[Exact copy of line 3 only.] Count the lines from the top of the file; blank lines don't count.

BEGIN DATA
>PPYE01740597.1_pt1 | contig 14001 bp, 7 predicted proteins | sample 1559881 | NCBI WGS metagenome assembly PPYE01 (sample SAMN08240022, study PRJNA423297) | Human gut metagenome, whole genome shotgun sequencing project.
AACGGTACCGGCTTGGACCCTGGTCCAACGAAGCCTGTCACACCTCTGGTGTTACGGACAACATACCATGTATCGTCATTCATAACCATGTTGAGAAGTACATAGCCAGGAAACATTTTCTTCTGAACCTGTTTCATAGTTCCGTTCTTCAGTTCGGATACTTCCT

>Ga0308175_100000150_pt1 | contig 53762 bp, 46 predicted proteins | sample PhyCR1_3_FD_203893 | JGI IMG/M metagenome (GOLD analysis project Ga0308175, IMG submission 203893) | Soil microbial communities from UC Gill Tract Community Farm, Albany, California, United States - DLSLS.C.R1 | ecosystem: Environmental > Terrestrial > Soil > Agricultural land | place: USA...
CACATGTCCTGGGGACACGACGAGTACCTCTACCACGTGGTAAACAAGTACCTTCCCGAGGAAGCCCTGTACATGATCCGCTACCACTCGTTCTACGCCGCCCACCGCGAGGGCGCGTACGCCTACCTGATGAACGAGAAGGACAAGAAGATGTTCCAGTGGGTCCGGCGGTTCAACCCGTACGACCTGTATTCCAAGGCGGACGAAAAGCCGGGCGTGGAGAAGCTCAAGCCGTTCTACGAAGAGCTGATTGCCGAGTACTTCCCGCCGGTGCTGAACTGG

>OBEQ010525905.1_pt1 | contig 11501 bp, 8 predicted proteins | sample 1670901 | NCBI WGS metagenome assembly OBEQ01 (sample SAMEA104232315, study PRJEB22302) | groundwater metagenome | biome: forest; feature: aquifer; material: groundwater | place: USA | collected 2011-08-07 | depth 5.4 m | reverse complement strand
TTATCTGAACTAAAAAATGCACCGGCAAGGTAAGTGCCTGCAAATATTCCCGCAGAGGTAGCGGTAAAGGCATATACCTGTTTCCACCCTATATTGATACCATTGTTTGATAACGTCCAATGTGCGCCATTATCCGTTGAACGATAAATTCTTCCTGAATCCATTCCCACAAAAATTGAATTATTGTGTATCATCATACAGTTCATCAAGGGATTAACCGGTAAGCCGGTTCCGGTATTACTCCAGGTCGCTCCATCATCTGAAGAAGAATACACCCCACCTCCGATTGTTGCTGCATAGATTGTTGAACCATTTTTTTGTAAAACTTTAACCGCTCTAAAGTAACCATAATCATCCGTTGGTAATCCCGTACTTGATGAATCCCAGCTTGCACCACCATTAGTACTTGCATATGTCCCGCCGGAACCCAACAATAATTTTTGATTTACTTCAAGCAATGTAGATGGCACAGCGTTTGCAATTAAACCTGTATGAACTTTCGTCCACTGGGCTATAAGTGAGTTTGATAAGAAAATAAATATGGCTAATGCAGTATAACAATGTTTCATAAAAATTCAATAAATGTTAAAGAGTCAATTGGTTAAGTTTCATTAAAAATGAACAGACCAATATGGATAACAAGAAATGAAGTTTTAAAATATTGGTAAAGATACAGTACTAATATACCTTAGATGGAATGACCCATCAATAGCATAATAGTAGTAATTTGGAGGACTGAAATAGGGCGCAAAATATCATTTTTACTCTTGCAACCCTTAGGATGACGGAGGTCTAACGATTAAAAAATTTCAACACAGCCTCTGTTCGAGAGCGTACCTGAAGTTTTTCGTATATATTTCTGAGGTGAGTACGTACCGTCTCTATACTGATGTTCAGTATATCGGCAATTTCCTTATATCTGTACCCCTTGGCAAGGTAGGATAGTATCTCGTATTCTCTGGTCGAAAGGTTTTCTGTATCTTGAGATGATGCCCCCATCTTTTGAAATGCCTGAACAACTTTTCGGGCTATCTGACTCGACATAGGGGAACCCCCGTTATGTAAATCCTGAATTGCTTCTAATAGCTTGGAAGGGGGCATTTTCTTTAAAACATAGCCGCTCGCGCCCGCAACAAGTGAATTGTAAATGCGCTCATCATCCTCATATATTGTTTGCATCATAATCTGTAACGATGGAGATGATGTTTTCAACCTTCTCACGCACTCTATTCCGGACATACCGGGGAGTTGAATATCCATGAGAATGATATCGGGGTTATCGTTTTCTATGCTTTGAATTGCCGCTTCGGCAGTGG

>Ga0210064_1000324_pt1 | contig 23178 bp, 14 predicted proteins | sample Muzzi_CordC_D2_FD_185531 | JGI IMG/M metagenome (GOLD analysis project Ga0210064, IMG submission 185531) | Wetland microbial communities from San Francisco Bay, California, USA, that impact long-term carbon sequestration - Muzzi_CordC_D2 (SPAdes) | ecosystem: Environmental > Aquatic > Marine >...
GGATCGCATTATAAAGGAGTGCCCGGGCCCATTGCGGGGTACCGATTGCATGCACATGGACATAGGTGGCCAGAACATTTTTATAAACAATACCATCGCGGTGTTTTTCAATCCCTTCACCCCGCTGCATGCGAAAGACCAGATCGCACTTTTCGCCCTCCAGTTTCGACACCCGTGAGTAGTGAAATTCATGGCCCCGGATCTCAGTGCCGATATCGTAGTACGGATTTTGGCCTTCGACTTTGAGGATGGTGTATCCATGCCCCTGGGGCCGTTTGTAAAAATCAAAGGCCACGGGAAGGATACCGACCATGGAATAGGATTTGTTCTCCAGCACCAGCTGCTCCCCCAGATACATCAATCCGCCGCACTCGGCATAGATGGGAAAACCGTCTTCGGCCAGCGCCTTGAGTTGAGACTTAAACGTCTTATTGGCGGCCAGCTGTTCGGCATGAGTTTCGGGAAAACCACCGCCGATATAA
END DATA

>Ga0308175_100000150_pt1 | contig 53762 bp, 46 predicted proteins | sample PhyCR1_3_FD_203893 | JGI IMG/M metagenome (GOLD analysis project Ga0308175, IMG submission 203893) | Soil microbial communities from UC Gill Tract Community Farm, Albany, California, United States - DLSLS.C.R1 | ecosystem: Environmental > Terrestrial > Soil > Agricultural land | place: USA...